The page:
Patients with PIS were significantly younger than those without PIS (53.5±8.9 years vs. 62.5±9.6 years; P=0.005). Interestingly, female patients were less likely to develop PIS (5.2% vs. 26.3%, P=0.018). There were no significant differences between the PIS and non-PIS groups regarding the incidence of known atherosclerotic risk factors, as well as chronic kidney disease and smoking status. Furthermore, patients treated due to a chronic aortic dissection (post-dissection aneurysm) developed PIS significantly more often than those who were treated due to an isolated aortic aneurysm (P=0.026). There were no significant differences between the two groups in terms of acute aortic dissection (Table 1).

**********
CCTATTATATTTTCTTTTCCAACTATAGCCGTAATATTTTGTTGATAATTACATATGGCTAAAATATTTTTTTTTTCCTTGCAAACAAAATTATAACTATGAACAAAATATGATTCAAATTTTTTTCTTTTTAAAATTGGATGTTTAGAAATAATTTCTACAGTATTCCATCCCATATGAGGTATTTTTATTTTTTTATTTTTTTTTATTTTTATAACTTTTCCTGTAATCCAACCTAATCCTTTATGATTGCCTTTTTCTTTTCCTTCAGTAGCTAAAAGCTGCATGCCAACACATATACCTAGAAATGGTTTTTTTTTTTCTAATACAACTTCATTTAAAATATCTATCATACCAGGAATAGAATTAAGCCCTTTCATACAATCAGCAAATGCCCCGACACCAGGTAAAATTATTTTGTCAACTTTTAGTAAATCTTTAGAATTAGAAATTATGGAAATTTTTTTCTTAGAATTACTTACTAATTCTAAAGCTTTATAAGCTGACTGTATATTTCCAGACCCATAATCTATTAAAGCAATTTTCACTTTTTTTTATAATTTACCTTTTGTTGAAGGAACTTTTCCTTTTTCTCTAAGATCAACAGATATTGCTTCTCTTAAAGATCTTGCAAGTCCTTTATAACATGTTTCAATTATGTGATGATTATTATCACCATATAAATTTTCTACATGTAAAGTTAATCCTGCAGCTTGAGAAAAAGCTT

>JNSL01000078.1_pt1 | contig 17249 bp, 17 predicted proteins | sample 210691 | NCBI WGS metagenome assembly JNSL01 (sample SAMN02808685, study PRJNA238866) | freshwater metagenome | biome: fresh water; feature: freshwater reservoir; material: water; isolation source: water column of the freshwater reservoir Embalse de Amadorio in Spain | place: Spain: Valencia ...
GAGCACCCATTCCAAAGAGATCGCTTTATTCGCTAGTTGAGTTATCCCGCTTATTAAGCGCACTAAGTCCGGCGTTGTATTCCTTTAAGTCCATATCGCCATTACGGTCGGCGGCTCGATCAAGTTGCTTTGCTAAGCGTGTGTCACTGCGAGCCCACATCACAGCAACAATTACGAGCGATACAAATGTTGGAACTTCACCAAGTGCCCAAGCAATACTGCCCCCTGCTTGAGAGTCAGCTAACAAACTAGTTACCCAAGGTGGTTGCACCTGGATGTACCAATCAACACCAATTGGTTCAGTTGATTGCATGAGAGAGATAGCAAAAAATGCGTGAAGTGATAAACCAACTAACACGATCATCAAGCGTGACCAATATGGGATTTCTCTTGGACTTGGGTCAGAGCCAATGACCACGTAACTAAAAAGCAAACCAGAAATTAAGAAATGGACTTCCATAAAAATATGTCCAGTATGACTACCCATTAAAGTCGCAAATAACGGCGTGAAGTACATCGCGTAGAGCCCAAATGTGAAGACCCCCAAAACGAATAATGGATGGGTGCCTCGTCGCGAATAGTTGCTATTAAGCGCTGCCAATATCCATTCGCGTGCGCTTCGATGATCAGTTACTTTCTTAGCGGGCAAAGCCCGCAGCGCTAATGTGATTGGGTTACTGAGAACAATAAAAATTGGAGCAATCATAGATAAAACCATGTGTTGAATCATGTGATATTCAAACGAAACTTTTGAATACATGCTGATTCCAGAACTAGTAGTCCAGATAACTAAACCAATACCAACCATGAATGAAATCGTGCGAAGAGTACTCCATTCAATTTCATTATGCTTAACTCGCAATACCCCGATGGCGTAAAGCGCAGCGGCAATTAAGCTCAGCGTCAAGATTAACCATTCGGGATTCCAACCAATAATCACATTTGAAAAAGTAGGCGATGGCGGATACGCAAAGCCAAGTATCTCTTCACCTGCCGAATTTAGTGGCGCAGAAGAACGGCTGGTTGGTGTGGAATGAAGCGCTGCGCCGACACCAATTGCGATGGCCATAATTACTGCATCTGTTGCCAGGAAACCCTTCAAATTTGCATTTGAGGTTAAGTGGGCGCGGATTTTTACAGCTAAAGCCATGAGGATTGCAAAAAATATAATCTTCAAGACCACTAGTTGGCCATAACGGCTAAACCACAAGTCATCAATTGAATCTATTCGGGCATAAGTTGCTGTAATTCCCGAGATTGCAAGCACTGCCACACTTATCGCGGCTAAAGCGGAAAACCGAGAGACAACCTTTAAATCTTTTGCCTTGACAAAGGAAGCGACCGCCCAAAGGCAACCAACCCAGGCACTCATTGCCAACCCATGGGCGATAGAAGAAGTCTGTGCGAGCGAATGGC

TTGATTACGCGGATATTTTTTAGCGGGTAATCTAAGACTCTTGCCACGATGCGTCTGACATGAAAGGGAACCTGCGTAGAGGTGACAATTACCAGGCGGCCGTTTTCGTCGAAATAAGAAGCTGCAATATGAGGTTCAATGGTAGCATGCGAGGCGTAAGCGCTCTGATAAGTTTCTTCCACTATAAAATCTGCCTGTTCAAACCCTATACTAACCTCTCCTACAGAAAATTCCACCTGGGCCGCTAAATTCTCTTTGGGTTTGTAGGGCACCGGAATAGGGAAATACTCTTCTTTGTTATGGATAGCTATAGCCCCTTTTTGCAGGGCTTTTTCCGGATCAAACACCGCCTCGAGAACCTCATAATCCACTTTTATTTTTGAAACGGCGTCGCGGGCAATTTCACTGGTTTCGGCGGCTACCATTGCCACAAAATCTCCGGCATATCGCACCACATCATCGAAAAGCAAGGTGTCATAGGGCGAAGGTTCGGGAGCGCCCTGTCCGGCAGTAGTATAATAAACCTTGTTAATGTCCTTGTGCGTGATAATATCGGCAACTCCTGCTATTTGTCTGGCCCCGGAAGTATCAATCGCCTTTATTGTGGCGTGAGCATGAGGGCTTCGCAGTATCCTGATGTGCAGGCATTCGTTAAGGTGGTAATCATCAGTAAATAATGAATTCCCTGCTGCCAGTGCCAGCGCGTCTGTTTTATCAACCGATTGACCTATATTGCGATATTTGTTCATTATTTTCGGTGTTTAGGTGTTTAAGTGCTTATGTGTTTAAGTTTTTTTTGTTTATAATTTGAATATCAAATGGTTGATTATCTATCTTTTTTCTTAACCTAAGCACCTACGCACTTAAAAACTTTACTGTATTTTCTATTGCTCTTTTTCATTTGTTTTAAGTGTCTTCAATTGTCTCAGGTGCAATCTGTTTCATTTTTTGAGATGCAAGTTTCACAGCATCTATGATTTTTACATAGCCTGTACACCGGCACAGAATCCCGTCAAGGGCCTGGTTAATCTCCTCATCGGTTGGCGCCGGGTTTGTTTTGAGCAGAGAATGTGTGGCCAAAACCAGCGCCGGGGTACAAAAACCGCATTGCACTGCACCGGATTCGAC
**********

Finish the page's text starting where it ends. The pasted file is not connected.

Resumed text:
The length of the procedure, ICU stay and in-hospital stay at our institution were longer for patients who developed PIS; however, there was no statistically significant difference between the two groups (Table 2). CTA was performed for all patients before discharge, after a mean time of 4.3±4.0 days.